In my experience this was the most important element of the initiative. Collaboration across disciplines and traditions and between scholars and journalists lent new energy to the research projects and reframed grantees’ long-held positions. For instance, one lively conversation that evolved across the course of our conferences was between grantees Ilia Delio, who tends toward a more optimistic theological view of artificial intelligence and its human implications; and Noreen Herzfeld, who is more critical of AI’s relational impacts. As you’ll see in their final conference presentations, this dialogue influenced them both, and the rest of us as well. In line with PTTP’s collaborative spirit, Drs. Delio and Herzfeld are currently at work coediting a volume of PTTP grantee essays, and organizing a conference around this.
Other examples of PTTP collaborations include: grantee Sigal Samuel’s article for The Atlantic, “The Witches of Baltimore,” which emerged from her engagement with fellow grantee Margarita Guillory’s research on “Africana religion in the digital age”; grantees Gregory Grieve and Beverley McGuire’s coauthored article on meditation apps and Buddhist mindfulness for The Conversation; and Stuart Sarbacker’s San Francisco Chronicle opinion essay on “second-wave psychedelic ethics,” which Dr. Sarbacker honed during an op/ed-writing workshop for grantees, led by Advisory Board member and Pulitzer-prize winning journalist Bob Sipchen.
The fact that human interaction turned entirely virtual last year seems very prescient on your part. How did COVID impact this research? Did the initiative adapt in any other ways?
In some ways the pandemic inconvenienced our initiative as everyone has been inconvenienced these past years. For instance, we had to move our last in-person conference to Zoom. I think I can speak for the grantees and other participants when I say that we felt the loss of being present with each other physically in the same spaces—the loss of the natural in-between moments in meetings, eye contact, casual conversations that can be as important and generative as the formal presentations themselves. At the same time, I’d say that the final PTTP conference felt alive and meaningful, stemming I think from the connections and collaborations that the grantees have established with each other over these past three years.
One benefit to PTTP happening during a pandemic is that the work has taken on new urgency and utility. The project of working toward meaningful human presence within technology rockets to the fore. Everyone feels the grief and possibility within technological shifts in presence, in varying ratios. PTTP projects can provide some tools for us as we think through and navigate these shifts. Especially useful is the grantees’ focus on the deep underlying questions, the spiritual and relational dilemmas underlying technologies’ surface-level uses and promises.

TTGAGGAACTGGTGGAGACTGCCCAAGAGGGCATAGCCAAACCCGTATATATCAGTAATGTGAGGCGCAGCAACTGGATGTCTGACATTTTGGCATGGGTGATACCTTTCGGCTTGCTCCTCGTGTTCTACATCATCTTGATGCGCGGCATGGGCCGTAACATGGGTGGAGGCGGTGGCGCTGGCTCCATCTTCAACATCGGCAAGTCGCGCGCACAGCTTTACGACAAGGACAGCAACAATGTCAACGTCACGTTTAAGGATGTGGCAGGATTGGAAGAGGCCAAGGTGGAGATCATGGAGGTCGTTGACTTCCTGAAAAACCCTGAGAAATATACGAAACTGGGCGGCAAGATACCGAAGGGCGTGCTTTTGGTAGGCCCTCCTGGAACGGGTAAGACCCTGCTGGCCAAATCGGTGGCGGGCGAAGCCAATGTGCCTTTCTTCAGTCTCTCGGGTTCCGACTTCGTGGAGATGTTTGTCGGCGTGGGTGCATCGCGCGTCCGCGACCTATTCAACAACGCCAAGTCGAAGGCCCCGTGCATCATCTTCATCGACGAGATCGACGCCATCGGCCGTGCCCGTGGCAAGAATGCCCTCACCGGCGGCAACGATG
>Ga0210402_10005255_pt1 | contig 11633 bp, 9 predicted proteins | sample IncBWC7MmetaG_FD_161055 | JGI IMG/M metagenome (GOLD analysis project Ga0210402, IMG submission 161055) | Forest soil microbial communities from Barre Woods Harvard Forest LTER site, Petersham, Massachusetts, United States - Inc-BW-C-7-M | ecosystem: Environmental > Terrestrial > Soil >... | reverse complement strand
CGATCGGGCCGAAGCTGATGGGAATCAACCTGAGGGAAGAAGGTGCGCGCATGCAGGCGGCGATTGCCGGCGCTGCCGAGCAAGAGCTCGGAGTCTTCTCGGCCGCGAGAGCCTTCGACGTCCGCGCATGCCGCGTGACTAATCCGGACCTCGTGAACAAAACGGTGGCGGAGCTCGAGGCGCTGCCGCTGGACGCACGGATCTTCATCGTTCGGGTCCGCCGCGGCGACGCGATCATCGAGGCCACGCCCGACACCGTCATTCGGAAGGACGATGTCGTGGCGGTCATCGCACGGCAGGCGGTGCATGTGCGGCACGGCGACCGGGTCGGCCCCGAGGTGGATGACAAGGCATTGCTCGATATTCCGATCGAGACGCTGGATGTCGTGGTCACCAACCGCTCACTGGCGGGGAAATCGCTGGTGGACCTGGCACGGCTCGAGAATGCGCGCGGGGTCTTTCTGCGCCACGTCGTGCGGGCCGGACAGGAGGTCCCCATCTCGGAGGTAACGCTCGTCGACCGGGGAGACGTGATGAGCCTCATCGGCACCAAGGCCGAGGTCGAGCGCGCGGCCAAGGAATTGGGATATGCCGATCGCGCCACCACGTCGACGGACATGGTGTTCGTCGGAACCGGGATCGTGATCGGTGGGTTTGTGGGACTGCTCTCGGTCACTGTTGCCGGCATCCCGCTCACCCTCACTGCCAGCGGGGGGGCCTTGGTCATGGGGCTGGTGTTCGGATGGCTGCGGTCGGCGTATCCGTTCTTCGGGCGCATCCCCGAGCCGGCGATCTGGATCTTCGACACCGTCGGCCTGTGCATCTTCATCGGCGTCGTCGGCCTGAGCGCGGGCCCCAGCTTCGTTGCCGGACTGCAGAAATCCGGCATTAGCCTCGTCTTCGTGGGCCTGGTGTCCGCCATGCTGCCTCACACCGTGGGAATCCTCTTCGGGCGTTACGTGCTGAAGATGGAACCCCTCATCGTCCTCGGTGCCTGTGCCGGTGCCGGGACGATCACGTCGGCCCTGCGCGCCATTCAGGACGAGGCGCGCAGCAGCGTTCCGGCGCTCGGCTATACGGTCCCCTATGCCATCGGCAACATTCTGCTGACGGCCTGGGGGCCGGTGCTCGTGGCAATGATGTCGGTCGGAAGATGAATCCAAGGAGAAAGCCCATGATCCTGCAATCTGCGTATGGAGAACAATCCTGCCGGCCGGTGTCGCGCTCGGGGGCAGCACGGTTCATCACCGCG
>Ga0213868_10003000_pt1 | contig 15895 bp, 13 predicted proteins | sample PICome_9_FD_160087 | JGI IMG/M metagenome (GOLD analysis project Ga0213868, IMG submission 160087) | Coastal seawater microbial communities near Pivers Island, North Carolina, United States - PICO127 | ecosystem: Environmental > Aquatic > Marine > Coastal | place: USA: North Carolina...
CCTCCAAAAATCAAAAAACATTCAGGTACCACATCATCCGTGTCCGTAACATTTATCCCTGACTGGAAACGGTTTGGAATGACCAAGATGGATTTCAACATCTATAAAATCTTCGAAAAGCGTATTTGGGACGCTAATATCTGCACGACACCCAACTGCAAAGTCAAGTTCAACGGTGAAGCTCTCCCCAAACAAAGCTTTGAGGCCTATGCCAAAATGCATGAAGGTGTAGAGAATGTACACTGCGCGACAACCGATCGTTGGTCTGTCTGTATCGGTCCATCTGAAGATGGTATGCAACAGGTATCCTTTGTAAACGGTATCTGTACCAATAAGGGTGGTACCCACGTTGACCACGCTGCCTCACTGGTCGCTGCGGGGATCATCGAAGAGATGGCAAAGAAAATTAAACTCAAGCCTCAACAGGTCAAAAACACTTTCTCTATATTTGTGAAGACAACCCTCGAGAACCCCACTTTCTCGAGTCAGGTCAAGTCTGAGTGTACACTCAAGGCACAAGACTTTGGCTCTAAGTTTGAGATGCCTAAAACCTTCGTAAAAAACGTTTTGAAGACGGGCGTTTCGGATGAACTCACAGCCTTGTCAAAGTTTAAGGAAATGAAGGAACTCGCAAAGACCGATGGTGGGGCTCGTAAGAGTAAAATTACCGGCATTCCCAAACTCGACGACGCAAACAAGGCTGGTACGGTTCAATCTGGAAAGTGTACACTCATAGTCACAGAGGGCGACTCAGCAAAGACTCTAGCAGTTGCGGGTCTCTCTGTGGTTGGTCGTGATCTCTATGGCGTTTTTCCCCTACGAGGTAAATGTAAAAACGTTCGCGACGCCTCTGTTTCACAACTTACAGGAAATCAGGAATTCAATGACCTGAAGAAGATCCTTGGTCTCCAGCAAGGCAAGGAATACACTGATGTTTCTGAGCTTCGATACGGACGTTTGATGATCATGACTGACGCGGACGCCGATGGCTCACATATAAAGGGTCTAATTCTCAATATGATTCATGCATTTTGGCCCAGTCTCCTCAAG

The pandemic has thrown us viscerally and experientially into the thick of these questions, into the social and spiritual grief and yearning. But the germ of the transition has been there all along.
In terms of applying PTTP insights to the COVID world, several grantees are collaborating on a project that they’re calling, “Prioritizing Presence in a Post-Pandemic World.” They will be publishing a White Paper on this theme in 2022, which will be available on the PTTP website.
Are there any projects that stuck out to you that you’d like to highlight?
It’s difficult to highlight particular projects given the breadth and depth of work that the grantees have undertaken. Their projects draw on the study and practice of Buddhism, Catholicism, Judaism, Hinduism, and Africana religions, among others, to address technologies such as cryptocurrency, artificial intelligence, human augmentation, surveillance technologies, video games, social media, and onward. The projects offer new and exciting insights into technologies’ impacts on human relationships, including on friendships, introspective abilities, sexual relationships, moral attentions, and capacities for relational authenticity.
I would suggest that people interested in exploring PTTP work, both completed and ongoing, should head over to the PTTP website. You might check out the many books and articles listed in the “Publications and Outputs” section, which includes both scholarly books and articles and grantee essays in popular outlets such as the New York Times, The Atlantic, Vox, Tricycle, Aeon, and the San Francisco Chronicle. For a window into PTTP conferences, check out the videotaped presentations featured in the website’s “Capstone Conference Presentations” section.
For professors and other educators interested in teaching about technology through the prism of religion scholarship, check PTTP’s “Pedagogy Project,” hosted on the website. This resource includes a series of podcast interviews with PTTP grantees about their pedagogical strategies for teaching these themes, along with syllabi for the courses they discuss. Educators may also be interested in grantee Kevin Healey’s PTTP-supported volume, coauthored with Robert Woods, Jr., Ethics and Religion in the Age of Social Media: Digital Proverbs for Responsible Citizens.
Where is your own work headed?
The PTTP initiative continues until the end of 2021, with some collaborative projects persisting into 2022. But my role as director and convener is ending. It’s been a deeply thought-provoking process—and I intend to keep returning to PTTP work as a font of inspiration and discourse.
My own work these days is particularly focused on the clinical. I’m a psychoanalyst with a psychotherapy private practice in the Bay Area.
My research and writing lives at the juncture of contemporary psychoanalysis, religious studies, and technology. I’ve lately been arguing for the benefit of attuned attention to spirituality in clinical work, especially to “spiritual but not religious” experience, which is surprisingly quiet in clinical settings. I have an article coming out shortly in Psychoanalytic Inquiry along these lines.
In my view there are meaningful points of contact between psychoanalysis and religious studies that can enrich our understanding of technologies’ deeper meanings and impacts. A talk I gave recently on a UC Berkeley panel, which I called “Spirituality and Psychotherapy in Technological Spaces,” suggests some of these directions.